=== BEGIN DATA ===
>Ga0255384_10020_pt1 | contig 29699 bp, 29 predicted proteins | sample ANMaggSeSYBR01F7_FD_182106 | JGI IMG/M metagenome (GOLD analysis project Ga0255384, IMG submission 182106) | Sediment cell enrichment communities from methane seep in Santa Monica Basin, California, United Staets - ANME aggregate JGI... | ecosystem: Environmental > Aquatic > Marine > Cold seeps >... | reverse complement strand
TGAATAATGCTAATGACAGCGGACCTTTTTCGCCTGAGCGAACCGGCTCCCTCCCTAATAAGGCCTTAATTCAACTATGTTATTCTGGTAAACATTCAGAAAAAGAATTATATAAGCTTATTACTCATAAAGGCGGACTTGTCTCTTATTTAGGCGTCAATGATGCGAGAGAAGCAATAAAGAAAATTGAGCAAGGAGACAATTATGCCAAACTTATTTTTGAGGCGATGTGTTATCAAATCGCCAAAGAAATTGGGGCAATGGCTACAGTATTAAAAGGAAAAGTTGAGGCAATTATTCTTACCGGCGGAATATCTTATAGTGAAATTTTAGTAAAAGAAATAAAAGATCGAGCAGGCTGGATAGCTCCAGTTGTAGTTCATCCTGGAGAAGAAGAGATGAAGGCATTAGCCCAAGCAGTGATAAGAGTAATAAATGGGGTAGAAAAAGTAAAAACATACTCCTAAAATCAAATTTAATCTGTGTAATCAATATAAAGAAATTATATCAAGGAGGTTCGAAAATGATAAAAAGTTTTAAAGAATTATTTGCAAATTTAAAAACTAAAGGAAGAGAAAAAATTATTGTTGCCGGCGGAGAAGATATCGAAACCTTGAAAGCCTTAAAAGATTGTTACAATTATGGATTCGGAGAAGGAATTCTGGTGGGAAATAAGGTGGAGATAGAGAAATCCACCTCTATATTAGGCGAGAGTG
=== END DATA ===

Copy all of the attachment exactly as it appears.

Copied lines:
>Ga0255384_10020_pt1 | contig 29699 bp, 29 predicted proteins | sample ANMaggSeSYBR01F7_FD_182106 | JGI IMG/M metagenome (GOLD analysis project Ga0255384, IMG submission 182106) | Sediment cell enrichment communities from methane seep in Santa Monica Basin, California, United Staets - ANME aggregate JGI... | ecosystem: Environmental > Aquatic > Marine > Cold seeps >... | reverse complement strand
TGAATAATGCTAATGACAGCGGACCTTTTTCGCCTGAGCGAACCGGCTCCCTCCCTAATAAGGCCTTAATTCAACTATGTTATTCTGGTAAACATTCAGAAAAAGAATTATATAAGCTTATTACTCATAAAGGCGGACTTGTCTCTTATTTAGGCGTCAATGATGCGAGAGAAGCAATAAAGAAAATTGAGCAAGGAGACAATTATGCCAAACTTATTTTTGAGGCGATGTGTTATCAAATCGCCAAAGAAATTGGGGCAATGGCTACAGTATTAAAAGGAAAAGTTGAGGCAATTATTCTTACCGGCGGAATATCTTATAGTGAAATTTTAGTAAAAGAAATAAAAGATCGAGCAGGCTGGATAGCTCCAGTTGTAGTTCATCCTGGAGAAGAAGAGATGAAGGCATTAGCCCAAGCAGTGATAAGAGTAATAAATGGGGTAGAAAAAGTAAAAACATACTCCTAAAATCAAATTTAATCTGTGTAATCAATATAAAGAAATTATATCAAGGAGGTTCGAAAATGATAAAAAGTTTTAAAGAATTATTTGCAAATTTAAAAACTAAAGGAAGAGAAAAAATTATTGTTGCCGGCGGAGAAGATATCGAAACCTTGAAAGCCTTAAAAGATTGTTACAATTATGGATTCGGAGAAGGAATTCTGGTGGGAAATAAGGTGGAGATAGAGAAATCCACCTCTATATTAGGCGAGAGTG